Architecture license is like how AMD sells x86 chips. AMD pays a licensing fee to Intel to create their own x86 compatible chips --- but no parts of the AMD chip actually came from Intel.

    Qualcomm aims chip at tiny, always-on laptop | Nanotech - The Circuits Blog - CNET News

    If you use ANY official Intel parts or official ARM parts --- you have to pay a very high licensing fee per chip. If you just license the architecture itself and build your own ARMv7 compatibile chip that has zero official ARM components --- your licensing fee would be much lower.
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    #73  
    Quote Originally Posted by vszulc View Post
    I think that EVERYBODY was surprised at how slow and immature webOS really was on a tablet. If you had been in this forum when the iPad came out, and said: "You know something? I think it'll take over a year to get webOS onto a tablet. And despite being in development for that long, and despite having an awesome GPU and one of the fastest dualcore CPUs, it'll still be slower than the iPadthat Apple launched yesterday" people would have laughed you off the board. And rightly so.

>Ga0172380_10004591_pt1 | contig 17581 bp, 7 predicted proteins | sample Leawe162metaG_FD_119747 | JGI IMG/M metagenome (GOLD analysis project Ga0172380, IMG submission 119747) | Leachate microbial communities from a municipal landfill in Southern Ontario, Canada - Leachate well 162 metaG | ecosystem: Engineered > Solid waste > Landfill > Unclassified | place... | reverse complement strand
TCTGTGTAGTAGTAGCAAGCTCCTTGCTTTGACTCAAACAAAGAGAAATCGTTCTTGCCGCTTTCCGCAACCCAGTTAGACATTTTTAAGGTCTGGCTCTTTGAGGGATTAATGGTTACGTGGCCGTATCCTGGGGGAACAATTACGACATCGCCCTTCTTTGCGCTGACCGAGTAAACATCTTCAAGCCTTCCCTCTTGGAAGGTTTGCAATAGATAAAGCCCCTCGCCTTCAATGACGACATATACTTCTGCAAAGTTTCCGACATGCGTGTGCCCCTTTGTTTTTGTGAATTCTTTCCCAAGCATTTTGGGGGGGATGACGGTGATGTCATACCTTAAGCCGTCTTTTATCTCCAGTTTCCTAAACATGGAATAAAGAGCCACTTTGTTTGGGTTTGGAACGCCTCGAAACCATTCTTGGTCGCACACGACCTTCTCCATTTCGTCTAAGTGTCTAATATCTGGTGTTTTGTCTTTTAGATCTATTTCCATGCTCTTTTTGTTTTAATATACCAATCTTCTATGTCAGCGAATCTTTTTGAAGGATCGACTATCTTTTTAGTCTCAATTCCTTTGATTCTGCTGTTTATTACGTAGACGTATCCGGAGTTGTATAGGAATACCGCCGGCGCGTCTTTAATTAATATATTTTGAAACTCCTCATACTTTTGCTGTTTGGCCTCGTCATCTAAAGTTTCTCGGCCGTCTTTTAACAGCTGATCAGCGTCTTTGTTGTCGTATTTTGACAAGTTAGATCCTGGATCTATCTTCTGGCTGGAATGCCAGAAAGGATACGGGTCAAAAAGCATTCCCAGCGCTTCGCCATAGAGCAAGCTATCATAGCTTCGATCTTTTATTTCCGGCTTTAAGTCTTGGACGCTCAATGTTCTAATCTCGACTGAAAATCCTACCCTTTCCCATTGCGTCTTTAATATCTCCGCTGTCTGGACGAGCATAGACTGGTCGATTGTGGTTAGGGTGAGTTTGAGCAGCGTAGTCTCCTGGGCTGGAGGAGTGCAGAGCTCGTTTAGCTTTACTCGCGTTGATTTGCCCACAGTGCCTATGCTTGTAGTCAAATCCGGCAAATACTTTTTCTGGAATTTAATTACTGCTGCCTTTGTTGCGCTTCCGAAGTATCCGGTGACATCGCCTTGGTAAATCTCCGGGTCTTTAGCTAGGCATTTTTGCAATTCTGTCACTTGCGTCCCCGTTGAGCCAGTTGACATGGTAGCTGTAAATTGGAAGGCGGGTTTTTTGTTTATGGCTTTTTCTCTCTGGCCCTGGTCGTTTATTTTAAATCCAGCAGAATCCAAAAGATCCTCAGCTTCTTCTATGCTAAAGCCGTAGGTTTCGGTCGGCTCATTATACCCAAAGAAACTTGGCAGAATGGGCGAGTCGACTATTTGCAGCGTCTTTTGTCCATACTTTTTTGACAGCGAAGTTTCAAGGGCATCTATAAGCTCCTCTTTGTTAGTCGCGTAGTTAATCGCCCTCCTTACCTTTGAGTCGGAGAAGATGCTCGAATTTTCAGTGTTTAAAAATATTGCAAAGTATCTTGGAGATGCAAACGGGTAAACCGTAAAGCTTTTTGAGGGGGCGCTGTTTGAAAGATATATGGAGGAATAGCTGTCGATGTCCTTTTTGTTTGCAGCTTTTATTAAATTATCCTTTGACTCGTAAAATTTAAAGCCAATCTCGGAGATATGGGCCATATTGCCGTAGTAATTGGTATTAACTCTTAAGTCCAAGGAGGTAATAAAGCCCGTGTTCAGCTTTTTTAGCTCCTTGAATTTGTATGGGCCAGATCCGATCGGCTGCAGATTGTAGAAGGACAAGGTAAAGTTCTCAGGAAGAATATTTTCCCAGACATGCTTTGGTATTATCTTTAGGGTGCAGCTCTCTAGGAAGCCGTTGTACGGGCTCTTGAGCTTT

HTML5 is an immature technology --- on the desktop. You can't get hardware accelerated stuff like CSS transforms on your desktop browser unless you download the nightly builds. Now you expect these stuff to be on a mobile tablet when you can't even get them on your desktop?

    Android 3.0 was as immature as webos when it first came out --- and Google has a lot more resources than Palm. You take a look at the youtube videos of the xoom rollouts. You launch the gmail, it crashed. You launch android market, it crashed. You launch the video player, it crashed.
  14. #74  
    I expect a brand new tablet to run well.

    If that means you have to make a strategic shift from webapps to compiled code, you have to do it. Otherwise you're just penalizing the user by giving them a terrible experience.

    That's brutal when the cost of entry is in the $500 range.
  15. #75  
    WebOS in the Palm Pre was released over 2 years ago. How many original Sprint Palm Pres are still being used?
  16. #76  
    Quote Originally Posted by frantid View Post
    Leo Apocalypse strikes again. Hope all the hardware guys find work soon.
    They all will end up with the competitors. Seems like every week the news gets worse.